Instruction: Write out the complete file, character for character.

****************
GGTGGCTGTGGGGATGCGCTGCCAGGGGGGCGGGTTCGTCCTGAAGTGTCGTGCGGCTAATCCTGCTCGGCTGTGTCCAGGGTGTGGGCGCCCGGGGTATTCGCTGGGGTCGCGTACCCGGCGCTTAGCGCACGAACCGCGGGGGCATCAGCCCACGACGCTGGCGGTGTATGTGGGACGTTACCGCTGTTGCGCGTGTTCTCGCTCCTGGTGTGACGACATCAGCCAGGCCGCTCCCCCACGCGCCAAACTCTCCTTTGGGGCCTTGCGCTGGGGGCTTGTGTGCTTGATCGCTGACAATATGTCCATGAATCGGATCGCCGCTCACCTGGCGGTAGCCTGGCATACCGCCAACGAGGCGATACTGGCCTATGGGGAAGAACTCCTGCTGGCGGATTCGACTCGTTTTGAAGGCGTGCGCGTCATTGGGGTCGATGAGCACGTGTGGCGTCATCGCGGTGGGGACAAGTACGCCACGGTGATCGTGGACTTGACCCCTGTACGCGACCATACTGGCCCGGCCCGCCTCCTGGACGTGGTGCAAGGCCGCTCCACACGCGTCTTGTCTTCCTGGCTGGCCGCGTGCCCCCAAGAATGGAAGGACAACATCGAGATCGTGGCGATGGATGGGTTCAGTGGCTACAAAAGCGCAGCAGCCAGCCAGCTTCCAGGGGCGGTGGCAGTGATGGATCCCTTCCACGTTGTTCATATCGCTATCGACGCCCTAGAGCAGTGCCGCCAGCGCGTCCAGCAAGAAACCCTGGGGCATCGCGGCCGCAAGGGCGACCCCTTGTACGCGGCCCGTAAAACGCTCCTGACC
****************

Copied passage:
GGTGGCTGTGGGGATGCGCTGCCAGGGGGGCGGGTTCGTCCTGAAGTGTCGTGCGGCTAATCCTGCTCGGCTGTGTCCAGGGTGTGGGCGCCCGGGGTATTCGCTGGGGTCGCGTACCCGGCGCTTAGCGCACGAACCGCGGGGGCATCAGCCCACGACGCTGGCGGTGTATGTGGGACGTTACCGCTGTTGCGCGTGTTCTCGCTCCTGGTGTGACGACATCAGCCAGGCCGCTCCCCCACGCGCCAAACTCTCCTTTGGGGCCTTGCGCTGGGGGCTTGTGTGCTTGATCGCTGACAATATGTCCATGAATCGGATCGCCGCTCACCTGGCGGTAGCCTGGCATACCGCCAACGAGGCGATACTGGCCTATGGGGAAGAACTCCTGCTGGCGGATTCGACTCGTTTTGAAGGCGTGCGCGTCATTGGGGTCGATGAGCACGTGTGGCGTCATCGCGGTGGGGACAAGTACGCCACGGTGATCGTGGACTTGACCCCTGTACGCGACCATACTGGCCCGGCCCGCCTCCTGGACGTGGTGCAAGGCCGCTCCACACGCGTCTTGTCTTCCTGGCTGGCCGCGTGCCCCCAAGAATGGAAGGACAACATCGAGATCGTGGCGATGGATGGGTTCAGTGGCTACAAAAGCGCAGCAGCCAGCCAGCTTCCAGGGGCGGTGGCAGTGATGGATCCCTTCCACGTTGTTCATATCGCTATCGACGCCCTAGAGCAGTGCCGCCAGCGCGTCCAGCAAGAAACCCTGGGGCATCGCGGCCGCAAGGGCGACCCCTTGTACGCGGCCCGTAAAACGCTCCTGACC